Written by: Frank Nugent, Oscar Millard, Chester Erskine
Music by: Dimitri Tiomkin
Cast: Robert Mitchum, Jean Simmons, Mona Freeman, Herbert Marshall

Howard Hughes Presents, RKO Radio Pictures, 91 Minutes

Review:

“Charles, at times your charm wears dangerously thin. Right now it’s so thin I can see through it.” – Mrs. Catherine Tremayne

This was a film that Otto Preminger didn’t want to direct but he was persuaded by producer Howard Hughes, who wanted Preminger to use his rule on the film’s set to torture Jean Simmons. What can I say, Hollywood was sick. Not that much has changed, as a lot of really dark shit has been brought to light over the last few years.

A scene where Mitchum slaps Simmons was one instance of the torture that the starlet had to endure. Preminger demanded retake after retake where he instructed Mitchum to hit Simmons harder each time. Mitchum, having enough, walked over to Preminger, whacked him across the face and said, “Is that hard enough for you, Otto?”

This stuff, as far as I know, has never been revealed until TCM’s Noir Alley host Eddie Muller discussed it when this film was recently featured on the show. He had done an event with Simmons and she had a hard time, went backstage and eventually told Muller of the bad memories of her experience making Angel Face.

The script was apparently shit, which is the main reason why Preminger didn’t want to direct the film but there were rewrites and he was given control over it. The only catch, was that he had to make Jean Simmons’ life hell.

All that insanity aside, this did turn out to be a pretty good picture. Maybe all that real life tension and drama carried over into the performances by Simmons and Mitchum.

The film also benefits from having that standard RKO film-noir look. Preminger has a stellar eye behind the camera but the cinematography of Harry Stradling was really good. Not quite at the level of his Academy Award winning films: The Picture of Dorian Gray and My Fair Lady but he was certainly on his A-game and made a fine looking picture in the noir style.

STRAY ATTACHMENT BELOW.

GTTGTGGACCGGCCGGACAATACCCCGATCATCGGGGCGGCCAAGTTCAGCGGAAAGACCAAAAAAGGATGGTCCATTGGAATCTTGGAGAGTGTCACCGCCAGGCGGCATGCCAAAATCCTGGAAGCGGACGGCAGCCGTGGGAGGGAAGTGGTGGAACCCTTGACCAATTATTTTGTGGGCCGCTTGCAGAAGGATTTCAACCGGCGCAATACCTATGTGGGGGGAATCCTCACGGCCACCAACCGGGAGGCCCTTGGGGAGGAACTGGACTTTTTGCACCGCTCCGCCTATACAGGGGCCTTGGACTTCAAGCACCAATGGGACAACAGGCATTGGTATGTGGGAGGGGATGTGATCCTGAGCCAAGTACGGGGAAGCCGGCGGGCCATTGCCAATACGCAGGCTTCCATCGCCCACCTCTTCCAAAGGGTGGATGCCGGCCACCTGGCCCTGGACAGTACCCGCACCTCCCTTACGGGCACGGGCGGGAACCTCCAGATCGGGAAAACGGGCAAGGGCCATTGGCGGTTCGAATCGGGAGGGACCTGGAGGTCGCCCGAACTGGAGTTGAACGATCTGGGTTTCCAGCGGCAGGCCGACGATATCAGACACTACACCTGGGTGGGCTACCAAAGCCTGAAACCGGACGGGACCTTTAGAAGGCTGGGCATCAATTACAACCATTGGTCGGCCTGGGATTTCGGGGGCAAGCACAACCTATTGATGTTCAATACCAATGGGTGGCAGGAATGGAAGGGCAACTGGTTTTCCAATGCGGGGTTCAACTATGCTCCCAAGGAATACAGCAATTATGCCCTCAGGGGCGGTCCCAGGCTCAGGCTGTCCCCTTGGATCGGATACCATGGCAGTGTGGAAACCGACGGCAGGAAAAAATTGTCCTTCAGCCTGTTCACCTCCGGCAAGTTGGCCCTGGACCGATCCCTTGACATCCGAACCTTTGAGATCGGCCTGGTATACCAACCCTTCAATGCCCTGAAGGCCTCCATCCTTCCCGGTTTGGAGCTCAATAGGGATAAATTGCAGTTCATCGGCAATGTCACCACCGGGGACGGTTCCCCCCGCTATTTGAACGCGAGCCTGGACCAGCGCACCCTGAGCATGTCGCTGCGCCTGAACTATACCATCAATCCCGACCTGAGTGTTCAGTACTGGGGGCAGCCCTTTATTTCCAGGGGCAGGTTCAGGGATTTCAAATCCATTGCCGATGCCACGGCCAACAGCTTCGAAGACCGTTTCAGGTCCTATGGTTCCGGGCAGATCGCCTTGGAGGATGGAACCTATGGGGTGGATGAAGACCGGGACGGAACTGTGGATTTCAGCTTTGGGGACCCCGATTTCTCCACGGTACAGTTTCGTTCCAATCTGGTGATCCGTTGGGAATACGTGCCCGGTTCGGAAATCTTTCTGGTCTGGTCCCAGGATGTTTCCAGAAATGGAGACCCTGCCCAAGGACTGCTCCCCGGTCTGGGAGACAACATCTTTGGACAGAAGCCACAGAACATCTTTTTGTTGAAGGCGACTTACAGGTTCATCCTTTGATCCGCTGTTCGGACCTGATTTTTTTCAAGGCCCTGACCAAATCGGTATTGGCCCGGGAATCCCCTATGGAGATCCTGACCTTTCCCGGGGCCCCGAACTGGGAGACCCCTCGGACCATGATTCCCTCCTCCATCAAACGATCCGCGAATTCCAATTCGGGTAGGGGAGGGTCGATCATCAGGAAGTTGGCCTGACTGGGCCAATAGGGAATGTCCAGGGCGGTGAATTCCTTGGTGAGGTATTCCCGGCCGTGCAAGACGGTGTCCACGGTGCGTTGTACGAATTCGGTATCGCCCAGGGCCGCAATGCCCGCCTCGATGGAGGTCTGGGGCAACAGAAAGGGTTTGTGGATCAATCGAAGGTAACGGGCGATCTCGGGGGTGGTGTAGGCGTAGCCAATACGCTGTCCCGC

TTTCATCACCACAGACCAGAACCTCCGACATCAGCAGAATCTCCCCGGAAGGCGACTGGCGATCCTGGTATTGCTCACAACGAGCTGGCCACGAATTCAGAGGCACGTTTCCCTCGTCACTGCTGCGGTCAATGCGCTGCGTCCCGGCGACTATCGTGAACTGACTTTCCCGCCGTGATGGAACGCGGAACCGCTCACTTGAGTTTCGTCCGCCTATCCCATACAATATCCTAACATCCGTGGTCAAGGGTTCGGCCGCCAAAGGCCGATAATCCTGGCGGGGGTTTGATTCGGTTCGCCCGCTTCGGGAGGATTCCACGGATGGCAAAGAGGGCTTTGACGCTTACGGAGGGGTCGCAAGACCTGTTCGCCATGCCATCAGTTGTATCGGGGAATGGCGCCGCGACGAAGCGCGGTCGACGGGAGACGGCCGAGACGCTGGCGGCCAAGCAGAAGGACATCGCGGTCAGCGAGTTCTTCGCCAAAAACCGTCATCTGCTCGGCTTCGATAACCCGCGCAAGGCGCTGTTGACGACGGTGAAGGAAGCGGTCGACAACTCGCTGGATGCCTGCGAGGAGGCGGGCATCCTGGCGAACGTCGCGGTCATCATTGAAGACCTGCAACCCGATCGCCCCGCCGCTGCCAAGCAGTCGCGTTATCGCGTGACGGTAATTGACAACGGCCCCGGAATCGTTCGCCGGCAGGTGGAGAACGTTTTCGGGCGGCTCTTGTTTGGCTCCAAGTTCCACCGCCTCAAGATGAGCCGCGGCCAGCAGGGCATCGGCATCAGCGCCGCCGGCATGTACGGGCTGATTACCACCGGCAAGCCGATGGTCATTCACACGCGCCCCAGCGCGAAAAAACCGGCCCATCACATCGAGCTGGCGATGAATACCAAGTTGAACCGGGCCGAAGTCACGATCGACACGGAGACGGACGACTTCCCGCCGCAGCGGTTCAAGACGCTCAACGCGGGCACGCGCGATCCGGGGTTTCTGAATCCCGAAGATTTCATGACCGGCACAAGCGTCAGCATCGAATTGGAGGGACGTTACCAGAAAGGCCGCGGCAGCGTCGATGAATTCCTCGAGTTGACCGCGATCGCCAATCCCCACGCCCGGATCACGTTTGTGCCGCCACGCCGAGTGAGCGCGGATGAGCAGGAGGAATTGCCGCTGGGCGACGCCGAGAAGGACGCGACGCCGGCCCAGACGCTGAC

The Dimitri Tiomkin score is strong but it doesn’t stand out among a lot of the more prolific film-noir pictures of the day but I did enjoy it and it helped marry the tone of the emotional context of the film, as well as its visual look. Everything came together really well but the score was the glue.

It’s unfortunate that Jean Simmons had to put up with such abuse on set. Frankly, it’s pretty unforgivable. Still, despite this, Angel Face is a much better than average film-noir.

Rating: 7.5/10
Pairs well with: Other Otto Preminger films: LauraFallen Angel and Anatomy of a Murder, as well as some of Robert Mitchum’s other noir pictures: Out of the PastThe RacketHis Kind of Woman and The Locket.

Film Review: Crime Wave (1953)

Also known as: The City Is Dark, Don’t Cry, Baby (both working titles)
Release Date: October 22nd, 1953 (Rome)
Directed by: André De Toth
Written by: Bernard Gordon, Richard Wormser
Based on: Criminal’s Mark by John Hawkins, Ward Hawkins
Music by: David Buttolph
Cast: Sterling Hayden, Gene Nelson, Phyllis Kirk, Charles Bronson

Warner Bros., 73 Minutes

Review:

“People. They accept the love of a dog, and when it gets old and sick they say put it to sleep. ” – Dr. Otto Hessler

I feel like André De Toth doesn’t get as much love as he should. I mean, the guy directed this, House of WaxPitfall, the really cool bayou noir Dark Waters and he wrote The Gunfighter. Plus, he had a cool eyepatch like Major Bludd from G.I. Joe.

Crime Wave is a solid picture that feels much more organic and real than the typical film-noir. It was made by a major studio but it had a very gritty and almost semidocumentary directing style unlike most major studio movies of the time. The cinematography was decent, nothing exceptional, but the camera work gave the film its energy and life. It employed a more intimate style in how it captured the characters, using closeups and fluid movements instead of feeling like it is just sitting on a tripod twenty feet away.